Proverbs 22:28


King James Version (KJV)

Remove not the ancient landmark, which your fathers have set.

American King James Version (AKJV)

Remove not the ancient landmark, which your fathers have set.

American Standard Version (ASV)

Remove not the ancient landmark, Which thy fathers have set.

Basic English Translation (BBE)

Let not the old landmark be moved which your fathers have put in place.

Webster's Revision

Remove not the ancient landmark, which thy fathers have set.

World English Bible

Don't move the ancient boundary stone, which your fathers have set up.

English Revised Version (ERV)

Remove not the ancient landmark, which thy fathers have set.

Clarke's Proverbs 22:28 Bible Commentary

Remove not the ancient landmark - Do not take the advantage, in ploughing or breaking up a field contiguous to that of thy neighbor, to set the dividing stones farther into his field that thou mayest enlarge thy own. Take not what is not thy own in any case. Let all ancient divisions, and the usages connected with them, be held sacred. Bring in no new dogmas, nor rites, nor ceremonies, into religion, or the worship of God, that are not clearly laid down in the sacred writings. "Stand in the way; and see, and ask for the old paths, which is the good way, and walk therein; and ye shall find rest for your souls;" Jeremiah 6:16. But if any Church have lost sight of the genuine doctrines of the Gospel, calling them back to these is not removing the ancient landmarks, as some have falsely asserted. God gave a law against removing the ancient landmarks, by which the inheritances of tribes and families were distinguished. See Deuteronomy 19:14, from which these words of Solomon appear to be taken.

Even among the heathens the landmark was sacred; so sacred that they made a deity of it. Terminus signifies the stone or post that served as a landmark. And Terminus was reputed a god, and had offerings made to him. Hence Ovid: -

Tu quoque sacrorum, Termine, finis eras.

Fast. lib. i., ver. 50.

Nox ubi transierit, solito celebratur honore,Separat indicio qui Deus arva suo.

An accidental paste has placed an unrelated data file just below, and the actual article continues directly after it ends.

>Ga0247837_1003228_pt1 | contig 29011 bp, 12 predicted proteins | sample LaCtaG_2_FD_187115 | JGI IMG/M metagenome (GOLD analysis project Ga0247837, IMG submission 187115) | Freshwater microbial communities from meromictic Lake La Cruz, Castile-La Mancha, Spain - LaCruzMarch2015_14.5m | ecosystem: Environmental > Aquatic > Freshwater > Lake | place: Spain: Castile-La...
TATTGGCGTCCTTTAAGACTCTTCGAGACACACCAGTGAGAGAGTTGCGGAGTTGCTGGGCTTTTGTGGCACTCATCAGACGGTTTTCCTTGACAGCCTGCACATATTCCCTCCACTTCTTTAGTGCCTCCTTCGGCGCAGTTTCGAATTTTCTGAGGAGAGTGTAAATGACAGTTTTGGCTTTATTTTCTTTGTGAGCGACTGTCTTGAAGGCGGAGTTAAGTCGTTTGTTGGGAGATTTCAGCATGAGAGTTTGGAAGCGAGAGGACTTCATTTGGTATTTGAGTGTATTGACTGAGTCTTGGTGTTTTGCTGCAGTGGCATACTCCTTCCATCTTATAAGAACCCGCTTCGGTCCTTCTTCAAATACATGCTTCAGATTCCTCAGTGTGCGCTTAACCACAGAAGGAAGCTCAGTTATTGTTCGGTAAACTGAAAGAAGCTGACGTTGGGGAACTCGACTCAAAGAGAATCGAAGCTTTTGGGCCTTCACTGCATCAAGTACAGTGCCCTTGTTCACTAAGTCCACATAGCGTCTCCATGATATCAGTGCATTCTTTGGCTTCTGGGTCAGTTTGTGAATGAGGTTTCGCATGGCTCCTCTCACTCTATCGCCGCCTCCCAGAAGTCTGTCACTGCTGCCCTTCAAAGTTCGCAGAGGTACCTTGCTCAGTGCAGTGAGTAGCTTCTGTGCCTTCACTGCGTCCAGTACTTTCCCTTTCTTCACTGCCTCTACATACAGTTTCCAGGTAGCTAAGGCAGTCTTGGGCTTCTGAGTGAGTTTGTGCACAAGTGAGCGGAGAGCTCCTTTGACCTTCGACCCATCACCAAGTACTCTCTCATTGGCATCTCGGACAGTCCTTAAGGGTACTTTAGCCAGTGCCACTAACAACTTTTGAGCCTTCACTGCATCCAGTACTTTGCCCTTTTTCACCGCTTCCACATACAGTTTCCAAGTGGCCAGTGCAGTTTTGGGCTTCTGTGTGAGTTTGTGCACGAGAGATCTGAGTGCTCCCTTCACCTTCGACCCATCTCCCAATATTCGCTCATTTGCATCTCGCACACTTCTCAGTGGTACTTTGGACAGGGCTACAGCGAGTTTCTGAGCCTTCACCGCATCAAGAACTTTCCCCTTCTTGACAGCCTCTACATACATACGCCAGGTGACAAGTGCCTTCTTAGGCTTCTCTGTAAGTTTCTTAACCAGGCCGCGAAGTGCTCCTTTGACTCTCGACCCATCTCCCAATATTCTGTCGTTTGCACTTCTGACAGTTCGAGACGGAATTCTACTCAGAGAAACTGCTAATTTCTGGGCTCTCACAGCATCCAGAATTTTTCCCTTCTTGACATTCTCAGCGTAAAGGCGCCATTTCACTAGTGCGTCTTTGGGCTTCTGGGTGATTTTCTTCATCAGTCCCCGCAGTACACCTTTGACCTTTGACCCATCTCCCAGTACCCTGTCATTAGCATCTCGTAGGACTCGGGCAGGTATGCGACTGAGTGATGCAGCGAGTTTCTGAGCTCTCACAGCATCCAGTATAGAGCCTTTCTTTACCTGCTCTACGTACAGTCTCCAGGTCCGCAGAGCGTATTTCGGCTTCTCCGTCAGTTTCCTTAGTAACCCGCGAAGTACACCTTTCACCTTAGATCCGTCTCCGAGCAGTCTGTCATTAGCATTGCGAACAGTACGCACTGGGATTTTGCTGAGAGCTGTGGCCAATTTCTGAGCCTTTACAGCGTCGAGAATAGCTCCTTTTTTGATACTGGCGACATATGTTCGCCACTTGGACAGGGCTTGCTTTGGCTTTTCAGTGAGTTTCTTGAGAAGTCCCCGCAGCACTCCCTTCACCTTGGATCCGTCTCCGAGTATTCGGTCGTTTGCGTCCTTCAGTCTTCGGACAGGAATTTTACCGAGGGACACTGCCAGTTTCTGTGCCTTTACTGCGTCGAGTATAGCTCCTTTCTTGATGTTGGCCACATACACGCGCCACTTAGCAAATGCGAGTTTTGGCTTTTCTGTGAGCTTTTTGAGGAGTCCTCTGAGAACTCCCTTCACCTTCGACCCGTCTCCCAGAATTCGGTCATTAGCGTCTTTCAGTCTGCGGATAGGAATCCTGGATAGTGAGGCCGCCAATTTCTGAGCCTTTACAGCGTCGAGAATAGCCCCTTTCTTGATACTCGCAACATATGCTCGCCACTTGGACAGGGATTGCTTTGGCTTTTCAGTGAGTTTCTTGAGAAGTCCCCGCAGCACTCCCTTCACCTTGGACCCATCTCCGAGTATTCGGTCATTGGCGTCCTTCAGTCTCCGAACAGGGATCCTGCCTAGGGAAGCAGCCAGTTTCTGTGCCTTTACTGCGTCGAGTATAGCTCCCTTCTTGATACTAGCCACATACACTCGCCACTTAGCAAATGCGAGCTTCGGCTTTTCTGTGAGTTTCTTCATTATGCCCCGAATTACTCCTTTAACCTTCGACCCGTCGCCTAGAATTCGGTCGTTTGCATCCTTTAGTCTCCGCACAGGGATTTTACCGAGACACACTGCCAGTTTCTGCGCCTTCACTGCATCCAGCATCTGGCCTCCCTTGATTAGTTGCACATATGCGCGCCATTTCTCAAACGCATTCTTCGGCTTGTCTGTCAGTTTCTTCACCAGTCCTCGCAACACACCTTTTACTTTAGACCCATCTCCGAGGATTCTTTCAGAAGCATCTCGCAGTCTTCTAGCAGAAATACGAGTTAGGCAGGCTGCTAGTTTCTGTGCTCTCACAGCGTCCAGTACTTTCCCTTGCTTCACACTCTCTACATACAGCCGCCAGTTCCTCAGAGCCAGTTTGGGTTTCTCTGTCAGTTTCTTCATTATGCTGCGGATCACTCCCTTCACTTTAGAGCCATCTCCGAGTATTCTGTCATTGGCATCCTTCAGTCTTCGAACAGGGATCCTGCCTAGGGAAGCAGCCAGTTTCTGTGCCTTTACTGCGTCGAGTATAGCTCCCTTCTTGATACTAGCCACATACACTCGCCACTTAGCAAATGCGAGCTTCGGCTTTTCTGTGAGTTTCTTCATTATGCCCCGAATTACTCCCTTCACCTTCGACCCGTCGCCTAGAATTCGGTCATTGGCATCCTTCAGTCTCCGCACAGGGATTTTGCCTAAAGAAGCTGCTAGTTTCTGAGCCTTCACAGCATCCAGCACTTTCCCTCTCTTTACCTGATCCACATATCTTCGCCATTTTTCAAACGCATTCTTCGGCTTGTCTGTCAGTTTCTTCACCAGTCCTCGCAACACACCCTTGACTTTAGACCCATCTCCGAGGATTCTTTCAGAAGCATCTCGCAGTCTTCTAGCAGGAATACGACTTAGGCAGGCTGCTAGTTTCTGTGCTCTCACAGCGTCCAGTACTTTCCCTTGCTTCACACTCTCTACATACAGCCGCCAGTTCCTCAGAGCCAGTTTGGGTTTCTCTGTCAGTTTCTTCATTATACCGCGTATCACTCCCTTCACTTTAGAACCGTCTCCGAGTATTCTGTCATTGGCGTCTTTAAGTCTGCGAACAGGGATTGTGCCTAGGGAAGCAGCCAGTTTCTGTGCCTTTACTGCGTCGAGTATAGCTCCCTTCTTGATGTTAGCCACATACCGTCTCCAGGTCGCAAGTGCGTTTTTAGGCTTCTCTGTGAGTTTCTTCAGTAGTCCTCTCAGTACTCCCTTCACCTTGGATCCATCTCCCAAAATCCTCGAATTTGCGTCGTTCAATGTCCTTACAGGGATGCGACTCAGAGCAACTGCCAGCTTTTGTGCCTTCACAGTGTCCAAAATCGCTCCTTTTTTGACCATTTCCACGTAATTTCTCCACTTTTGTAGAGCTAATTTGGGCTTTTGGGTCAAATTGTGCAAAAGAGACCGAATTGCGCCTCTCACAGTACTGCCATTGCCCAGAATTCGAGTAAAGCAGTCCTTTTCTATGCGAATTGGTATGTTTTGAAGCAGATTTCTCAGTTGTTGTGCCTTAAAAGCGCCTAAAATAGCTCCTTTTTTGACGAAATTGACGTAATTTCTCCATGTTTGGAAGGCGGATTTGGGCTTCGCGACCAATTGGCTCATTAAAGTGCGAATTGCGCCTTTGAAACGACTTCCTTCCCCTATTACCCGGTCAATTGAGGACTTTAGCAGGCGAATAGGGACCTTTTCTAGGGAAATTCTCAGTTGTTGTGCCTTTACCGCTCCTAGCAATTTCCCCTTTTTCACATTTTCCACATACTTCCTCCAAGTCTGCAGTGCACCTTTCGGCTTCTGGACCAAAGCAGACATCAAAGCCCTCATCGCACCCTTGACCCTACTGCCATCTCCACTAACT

Termine, sive lapis, sive es defossus in agroStipes, ab antiquis sic quoque Numen habes.

Te duo diversa domini pro parte coronant;Binaque serta tibi, binaque liba ferunt -

Conveniunt, celebrantque dapes vicinia simplex;Et cantant laudes, Termine sancte, tuas.

Tu populos, urbesque, et regna ingentia finis:Omnis erit, sine te, litigiosus ager.

Fast. lib. ii., ver. 639.

Here we find the owners of both fields bringing each his garland and libation to the honor of this god. They sung its praises, put on its top a chaplet of flowers, poured out the libation before it; and the inhabitants of the country held a festival in its honor. It was, in short, celebrated as the preserver of the bounds and territorial rights of tribes, cities, and whole kingdoms; and without its testimony and evidence, every field would have been a subject of litigation.

Barnes's Proverbs 22:28 Bible Commentary

A protest against the grasping covetousness Isaiah 5:8 which is regardless of the rights of the poor upon whose inheritance men encroach (compare the margin reference). The not uncommon reference of the words to the "landmarks" of thought or custom, however, natural and legitimate, is foreign to the mind of the writer.

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